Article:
Bassil Da Costa died on Feb. 12 in Caracas, Venezuela. He was a 24-year-old student at a demonstration against Venezuela’s government.
On Venezuela’s Day of the Youth, students decided to march peacefully on the streets in protest of the government’s repressive measures. The demonstration quickly turned violent. The Bolivarian Intelligence Service was deployed and shot rubber bullets at the crowd. The crowd was not dispersing, so they turned to real bullets.
That is how Bassil died. There have been 13 deaths in the protests as of Sunday. We must spread the word about the state of Venezuela.
I sit and cry, indignant and impotent, because there is not much I can do. My brothers and sisters, my fellow students, my fellow Venezuelans, are getting murdered because they are voicing their opinion against the government. They are getting murdered because they are sick of living in fear, of living in hunger, and of living in oppression.
I mourn Bassil, the 12 others who have died protesting the government, and the 25,000 people who died in 2013. I mourn all of those who have died at the hands of violence. I mourn the loss of liberty. But, I don’t want to feel powerless anymore.
In April 2013, after former Venezuelan president Hugo Chavez died while in office, Chavez’s handpicked successor, Nicolas Maduro, won the election by a small margin of 1.49 percent against the opposition, Henrique Capriles. After Maduro took office, the country spiraled downward.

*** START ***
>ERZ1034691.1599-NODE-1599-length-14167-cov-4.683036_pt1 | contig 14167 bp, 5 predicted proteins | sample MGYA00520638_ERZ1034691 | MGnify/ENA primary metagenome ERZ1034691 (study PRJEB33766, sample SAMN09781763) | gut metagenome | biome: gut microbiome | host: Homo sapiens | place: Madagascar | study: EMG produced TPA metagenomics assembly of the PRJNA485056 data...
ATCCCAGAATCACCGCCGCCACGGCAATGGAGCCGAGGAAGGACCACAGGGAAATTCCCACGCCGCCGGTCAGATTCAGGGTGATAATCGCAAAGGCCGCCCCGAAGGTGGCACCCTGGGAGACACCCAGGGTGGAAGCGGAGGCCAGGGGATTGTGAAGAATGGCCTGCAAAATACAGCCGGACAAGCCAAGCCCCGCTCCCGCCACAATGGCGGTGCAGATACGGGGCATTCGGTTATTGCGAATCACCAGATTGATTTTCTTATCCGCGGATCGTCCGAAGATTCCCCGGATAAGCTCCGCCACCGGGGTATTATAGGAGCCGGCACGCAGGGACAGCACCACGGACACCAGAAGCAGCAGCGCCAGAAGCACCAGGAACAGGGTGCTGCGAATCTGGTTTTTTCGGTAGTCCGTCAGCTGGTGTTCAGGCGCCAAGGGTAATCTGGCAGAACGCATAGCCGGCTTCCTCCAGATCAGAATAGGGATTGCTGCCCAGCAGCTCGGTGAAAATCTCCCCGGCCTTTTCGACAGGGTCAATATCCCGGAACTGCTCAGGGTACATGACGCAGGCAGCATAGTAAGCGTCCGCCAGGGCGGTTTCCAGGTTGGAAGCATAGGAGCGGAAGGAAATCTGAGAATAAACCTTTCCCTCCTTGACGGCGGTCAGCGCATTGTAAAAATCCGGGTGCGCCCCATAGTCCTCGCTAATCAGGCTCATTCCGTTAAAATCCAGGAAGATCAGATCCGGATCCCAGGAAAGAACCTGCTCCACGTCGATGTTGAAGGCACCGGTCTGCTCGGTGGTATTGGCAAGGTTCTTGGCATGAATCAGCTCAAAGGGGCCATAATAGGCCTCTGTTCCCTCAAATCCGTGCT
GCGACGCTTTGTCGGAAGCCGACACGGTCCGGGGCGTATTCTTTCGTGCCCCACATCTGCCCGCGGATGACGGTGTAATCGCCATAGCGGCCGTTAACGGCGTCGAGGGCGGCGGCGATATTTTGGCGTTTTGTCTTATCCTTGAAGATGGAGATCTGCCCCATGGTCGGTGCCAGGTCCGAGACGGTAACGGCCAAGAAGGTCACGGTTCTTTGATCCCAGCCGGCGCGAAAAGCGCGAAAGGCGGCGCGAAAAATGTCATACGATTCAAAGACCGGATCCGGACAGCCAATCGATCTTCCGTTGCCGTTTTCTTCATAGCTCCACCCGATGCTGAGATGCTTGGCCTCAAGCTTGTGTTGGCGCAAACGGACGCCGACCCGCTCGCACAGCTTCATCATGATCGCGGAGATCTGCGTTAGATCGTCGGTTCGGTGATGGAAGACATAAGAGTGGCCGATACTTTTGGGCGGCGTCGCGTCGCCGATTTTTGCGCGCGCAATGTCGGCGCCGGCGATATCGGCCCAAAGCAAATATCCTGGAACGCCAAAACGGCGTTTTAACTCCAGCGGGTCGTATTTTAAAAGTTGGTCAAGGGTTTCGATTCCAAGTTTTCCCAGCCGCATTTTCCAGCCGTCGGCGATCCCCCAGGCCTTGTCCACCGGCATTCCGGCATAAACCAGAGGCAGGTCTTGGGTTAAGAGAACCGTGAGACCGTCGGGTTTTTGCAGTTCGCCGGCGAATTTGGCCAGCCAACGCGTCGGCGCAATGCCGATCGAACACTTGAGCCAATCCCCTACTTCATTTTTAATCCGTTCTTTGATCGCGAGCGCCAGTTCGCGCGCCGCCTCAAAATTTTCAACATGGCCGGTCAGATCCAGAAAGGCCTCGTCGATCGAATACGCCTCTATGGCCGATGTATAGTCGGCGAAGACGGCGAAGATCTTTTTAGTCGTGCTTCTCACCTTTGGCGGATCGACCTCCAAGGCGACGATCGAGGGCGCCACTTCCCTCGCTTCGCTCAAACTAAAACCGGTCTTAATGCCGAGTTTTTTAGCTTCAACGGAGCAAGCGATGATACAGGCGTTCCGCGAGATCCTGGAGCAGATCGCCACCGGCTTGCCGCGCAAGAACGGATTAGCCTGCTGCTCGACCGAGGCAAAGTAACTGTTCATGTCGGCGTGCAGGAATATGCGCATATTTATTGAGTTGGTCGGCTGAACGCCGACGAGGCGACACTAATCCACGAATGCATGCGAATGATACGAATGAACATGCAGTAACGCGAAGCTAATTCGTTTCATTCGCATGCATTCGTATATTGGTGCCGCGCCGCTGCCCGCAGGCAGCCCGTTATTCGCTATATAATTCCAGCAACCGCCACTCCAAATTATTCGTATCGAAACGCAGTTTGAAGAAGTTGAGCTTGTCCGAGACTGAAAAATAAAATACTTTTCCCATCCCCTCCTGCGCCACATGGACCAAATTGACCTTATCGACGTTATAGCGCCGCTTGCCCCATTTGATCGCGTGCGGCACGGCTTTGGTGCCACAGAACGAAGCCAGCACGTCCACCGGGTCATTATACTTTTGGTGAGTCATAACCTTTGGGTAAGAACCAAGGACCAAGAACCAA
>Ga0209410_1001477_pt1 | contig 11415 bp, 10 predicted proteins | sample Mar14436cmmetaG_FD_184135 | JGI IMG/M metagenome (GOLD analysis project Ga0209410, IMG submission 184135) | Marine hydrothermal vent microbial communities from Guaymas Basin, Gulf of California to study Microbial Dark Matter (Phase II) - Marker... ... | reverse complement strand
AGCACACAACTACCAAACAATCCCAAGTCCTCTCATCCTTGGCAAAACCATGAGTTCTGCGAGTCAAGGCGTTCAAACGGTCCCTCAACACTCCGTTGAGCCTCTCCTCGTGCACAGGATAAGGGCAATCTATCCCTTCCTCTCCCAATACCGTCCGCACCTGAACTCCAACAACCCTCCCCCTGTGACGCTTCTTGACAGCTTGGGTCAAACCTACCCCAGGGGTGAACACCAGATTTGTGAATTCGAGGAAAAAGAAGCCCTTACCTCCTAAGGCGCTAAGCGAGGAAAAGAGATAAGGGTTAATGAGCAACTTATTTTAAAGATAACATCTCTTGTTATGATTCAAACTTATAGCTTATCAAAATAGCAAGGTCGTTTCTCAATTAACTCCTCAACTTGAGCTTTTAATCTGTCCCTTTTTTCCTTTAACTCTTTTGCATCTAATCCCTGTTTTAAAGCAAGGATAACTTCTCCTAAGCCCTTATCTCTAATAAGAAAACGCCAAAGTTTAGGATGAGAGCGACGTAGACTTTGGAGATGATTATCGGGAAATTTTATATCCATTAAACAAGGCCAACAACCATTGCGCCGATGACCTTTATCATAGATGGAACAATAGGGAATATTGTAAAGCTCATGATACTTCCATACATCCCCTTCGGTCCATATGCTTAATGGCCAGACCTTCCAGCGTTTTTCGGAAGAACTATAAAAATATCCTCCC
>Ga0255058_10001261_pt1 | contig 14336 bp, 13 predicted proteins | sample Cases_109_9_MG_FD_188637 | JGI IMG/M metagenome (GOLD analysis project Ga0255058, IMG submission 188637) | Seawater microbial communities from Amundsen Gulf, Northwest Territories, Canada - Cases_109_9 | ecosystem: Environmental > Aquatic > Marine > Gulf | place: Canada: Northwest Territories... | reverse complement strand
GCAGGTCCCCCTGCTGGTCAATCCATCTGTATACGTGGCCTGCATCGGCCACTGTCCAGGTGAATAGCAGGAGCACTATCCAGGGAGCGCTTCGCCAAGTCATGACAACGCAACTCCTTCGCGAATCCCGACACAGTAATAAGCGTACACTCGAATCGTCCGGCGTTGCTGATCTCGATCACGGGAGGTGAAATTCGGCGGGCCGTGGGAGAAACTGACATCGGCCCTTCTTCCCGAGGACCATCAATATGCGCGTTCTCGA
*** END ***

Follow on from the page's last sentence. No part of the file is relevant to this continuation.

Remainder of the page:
The economy – which was previously unstable – crumbled. Venezuela currently has the highest rate of inflation in the world, according to the World Bank. Food shortages are rampant. There is no milk, bread or flour. There is no toilet paper.
Crime also went up. Robberies, kidnappings and assassinations were common during Chavez’s regime, but under Maduro, crime rose significantly. The government stopped publishing official murder rates, but according to the Venezuelan Observatory of Violence, there were around 25,000 murders in 2013.
On Feb. 18, also during a peaceful protest, one of Venezuela’s opposition leaders, Leopoldo Lopez, surrendered to government forces. He knew that by leading the protests, he would likely end up in jail, so he recorded a video the night before and shared it on Twitter the night of his arrest.
In the 10-minute video, he asks the Venezuelan people to become a medium of communication. “I invite you, brother and sister, to become a center of activism,” Lopez said. “To become a reference for your community and family, so we can organize what will come ahead of us now.”
Please help me help Venezuela. Spread the word. Get informed. Share pictures on social media. Don’t let the voices of fellow human beings be shut out by the wrong end of a gun.
Yael Herman is a junior majoring in journalism and political science.